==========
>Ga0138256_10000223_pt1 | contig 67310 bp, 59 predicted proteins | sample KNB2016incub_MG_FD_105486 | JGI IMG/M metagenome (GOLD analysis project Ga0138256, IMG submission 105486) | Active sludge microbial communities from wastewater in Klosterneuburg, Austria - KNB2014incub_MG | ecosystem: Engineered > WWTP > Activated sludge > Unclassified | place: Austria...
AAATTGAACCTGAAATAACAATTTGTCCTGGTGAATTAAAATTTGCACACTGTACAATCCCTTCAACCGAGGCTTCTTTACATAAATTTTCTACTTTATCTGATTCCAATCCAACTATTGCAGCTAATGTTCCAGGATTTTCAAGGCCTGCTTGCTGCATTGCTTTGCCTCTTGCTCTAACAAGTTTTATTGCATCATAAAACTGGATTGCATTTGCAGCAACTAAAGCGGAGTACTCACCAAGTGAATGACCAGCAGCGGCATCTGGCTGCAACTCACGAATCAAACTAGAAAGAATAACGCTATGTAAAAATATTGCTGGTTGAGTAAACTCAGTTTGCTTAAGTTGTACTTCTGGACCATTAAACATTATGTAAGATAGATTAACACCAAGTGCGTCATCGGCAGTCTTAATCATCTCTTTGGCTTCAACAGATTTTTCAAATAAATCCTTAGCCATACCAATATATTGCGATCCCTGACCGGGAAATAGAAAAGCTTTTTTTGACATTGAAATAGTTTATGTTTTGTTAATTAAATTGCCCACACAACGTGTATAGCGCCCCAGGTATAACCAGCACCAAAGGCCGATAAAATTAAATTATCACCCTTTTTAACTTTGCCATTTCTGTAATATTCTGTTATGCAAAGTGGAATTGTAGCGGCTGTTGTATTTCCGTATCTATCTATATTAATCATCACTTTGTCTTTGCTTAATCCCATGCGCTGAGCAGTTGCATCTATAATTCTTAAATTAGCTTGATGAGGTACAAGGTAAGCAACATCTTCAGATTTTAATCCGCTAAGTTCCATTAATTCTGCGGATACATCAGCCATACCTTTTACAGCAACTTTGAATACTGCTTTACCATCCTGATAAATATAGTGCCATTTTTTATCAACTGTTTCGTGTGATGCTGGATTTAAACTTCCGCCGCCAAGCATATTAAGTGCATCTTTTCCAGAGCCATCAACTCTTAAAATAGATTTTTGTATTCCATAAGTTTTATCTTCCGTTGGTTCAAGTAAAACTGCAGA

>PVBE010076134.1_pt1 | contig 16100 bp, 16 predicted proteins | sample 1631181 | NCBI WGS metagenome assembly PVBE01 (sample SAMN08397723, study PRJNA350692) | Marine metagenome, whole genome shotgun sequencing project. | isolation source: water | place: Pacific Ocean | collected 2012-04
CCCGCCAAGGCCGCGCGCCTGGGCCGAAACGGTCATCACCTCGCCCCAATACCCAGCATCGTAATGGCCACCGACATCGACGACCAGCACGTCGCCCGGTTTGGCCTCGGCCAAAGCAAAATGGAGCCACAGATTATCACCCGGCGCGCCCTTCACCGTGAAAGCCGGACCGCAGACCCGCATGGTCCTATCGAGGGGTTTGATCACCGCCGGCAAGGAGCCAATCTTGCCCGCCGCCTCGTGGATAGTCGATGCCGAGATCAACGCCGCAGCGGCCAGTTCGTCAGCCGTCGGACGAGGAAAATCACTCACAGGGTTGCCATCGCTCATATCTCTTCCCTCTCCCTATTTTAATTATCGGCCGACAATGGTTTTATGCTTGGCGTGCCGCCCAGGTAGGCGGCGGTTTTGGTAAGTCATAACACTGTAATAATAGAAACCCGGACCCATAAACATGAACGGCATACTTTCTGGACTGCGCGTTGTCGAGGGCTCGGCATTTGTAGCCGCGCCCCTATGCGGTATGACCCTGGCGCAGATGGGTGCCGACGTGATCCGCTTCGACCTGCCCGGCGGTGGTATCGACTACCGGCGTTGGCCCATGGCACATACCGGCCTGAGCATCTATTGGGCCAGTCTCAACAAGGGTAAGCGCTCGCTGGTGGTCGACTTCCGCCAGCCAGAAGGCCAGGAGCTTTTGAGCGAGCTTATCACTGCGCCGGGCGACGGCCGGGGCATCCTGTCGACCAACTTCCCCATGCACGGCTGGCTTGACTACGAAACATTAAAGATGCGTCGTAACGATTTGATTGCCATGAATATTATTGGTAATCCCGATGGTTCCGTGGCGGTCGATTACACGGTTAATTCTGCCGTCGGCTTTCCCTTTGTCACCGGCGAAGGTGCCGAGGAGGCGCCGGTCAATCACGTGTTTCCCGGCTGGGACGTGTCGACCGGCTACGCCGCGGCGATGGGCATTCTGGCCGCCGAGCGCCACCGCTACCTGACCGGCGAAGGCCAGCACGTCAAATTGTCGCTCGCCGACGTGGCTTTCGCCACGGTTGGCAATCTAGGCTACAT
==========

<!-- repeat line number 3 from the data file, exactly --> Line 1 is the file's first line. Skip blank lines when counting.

>PVBE010076134.1_pt1 | contig 16100 bp, 16 predicted proteins | sample 1631181 | NCBI WGS metagenome assembly PVBE01 (sample SAMN08397723, study PRJNA350692) | Marine metagenome, whole genome shotgun sequencing project. | isolation source: water | place: Pacific Ocean | collected 2012-04